Drought remains a problem for much of Oklahoma
Drought is a normal occurrence. We all realize this, but a large portion of the Southwest has endured a devastating dry spell since 2011 - almost three years. The dry conditions have been especially damaging between April and June, the most crucial time for growing warm-season forage. The region needs some relief, and soon, as many producers are tired of fighting the good fight.
June 1, a critical date when we evaluate forage conditions for the upcoming summer, has come and gone for 2013. Many producers in southern Oklahoma and elsewhere were forced to sell wheat pasture cattle much sooner than planned due to limited rainfall and abnormally cool temperatures. In addition, many fall-born calves were weaned early and sold or put on feed because there wasn't enough forage to retain them. Much of Oklahoma did receive some welcome rain in late May. Relatively speaking, the eastern half of the state looks pretty good, while the western third of the state is still suffering from both short- and long-term drought.
Combined rainfall for the months of May and June averages about 10 inches in southern Oklahoma. When it doesn't rain during this period, the effectiveness of the precipitation we receive for the remainder of the summer is greatly reduced. Dry soils lead to hotter temperatures that lead to increased evapotranspiration that leads to ... well, you get the picture. Many producers need to once again critically evaluate their current forage situation. If you still have water, you should take the necessary steps to survive until next spring, just like many had to do in 2011 and 2012.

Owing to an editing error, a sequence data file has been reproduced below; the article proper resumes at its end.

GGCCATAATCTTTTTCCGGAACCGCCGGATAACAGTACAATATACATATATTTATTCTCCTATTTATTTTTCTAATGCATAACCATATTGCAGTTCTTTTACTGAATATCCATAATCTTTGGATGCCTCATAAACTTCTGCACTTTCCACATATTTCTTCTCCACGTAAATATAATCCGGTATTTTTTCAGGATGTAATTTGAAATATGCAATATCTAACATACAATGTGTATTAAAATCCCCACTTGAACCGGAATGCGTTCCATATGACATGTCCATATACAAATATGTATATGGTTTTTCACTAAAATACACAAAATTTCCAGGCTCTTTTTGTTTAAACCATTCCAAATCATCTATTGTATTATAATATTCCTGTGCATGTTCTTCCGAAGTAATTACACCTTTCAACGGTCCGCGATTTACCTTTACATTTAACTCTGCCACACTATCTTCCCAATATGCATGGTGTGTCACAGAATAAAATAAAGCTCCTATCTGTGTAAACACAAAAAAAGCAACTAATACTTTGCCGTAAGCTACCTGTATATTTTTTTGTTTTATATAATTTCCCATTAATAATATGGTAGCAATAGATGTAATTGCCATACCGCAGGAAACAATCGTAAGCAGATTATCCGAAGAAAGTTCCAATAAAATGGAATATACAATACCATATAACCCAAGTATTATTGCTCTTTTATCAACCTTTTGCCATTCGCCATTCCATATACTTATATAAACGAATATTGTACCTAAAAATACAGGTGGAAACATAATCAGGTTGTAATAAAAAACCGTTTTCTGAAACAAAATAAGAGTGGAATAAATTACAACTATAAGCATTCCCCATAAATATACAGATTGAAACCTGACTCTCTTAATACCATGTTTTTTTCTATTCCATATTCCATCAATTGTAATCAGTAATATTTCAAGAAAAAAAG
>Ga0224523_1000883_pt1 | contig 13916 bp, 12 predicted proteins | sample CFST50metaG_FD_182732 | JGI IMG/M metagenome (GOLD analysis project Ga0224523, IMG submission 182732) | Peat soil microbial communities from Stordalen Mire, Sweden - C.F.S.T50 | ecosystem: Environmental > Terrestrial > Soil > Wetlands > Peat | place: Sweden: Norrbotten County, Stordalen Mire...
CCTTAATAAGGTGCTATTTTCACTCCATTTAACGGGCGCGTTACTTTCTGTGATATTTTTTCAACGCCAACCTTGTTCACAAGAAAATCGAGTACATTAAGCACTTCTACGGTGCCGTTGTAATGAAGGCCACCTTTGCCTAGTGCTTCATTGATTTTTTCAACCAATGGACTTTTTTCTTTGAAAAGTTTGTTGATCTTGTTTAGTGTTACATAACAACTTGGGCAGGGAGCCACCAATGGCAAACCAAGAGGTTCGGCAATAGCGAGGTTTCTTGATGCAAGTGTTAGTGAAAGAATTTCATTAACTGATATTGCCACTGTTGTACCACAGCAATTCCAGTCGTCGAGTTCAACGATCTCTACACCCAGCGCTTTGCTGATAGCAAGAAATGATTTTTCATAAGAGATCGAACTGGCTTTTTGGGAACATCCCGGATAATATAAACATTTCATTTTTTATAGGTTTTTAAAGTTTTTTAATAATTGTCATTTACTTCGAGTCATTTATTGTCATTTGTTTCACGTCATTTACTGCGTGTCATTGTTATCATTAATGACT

If soils are dry in June, it often takes a hurricane to give us enough moisture to grow grass in July and August. So, once again, if May and June rains were insufficient in your area, consider early weaning, moving cows off the place or procuring hay. To assist you in predicting future forage potential, a useful tool is available on the Oklahoma Mesonet website. It's called "plant available water," and it records the inches of water available for plant growth at 4-, 16- and 32-inch depths.
Something new for us to consider is the United States Department of Agriculture Risk Management Agency's new annual Forage Rainfall Index Insurance Program that insures annual crops planted for haying or grazing. It works just like the Pasture, Range and Forage Rainfall Index Insurance you should already be familiar with. The deadline to sign up for 2013 cool-season annual crops like wheat, rye, barley, triticale, oats and ryegrass is July 15. This product offers protection against decreased rainfall from September to March.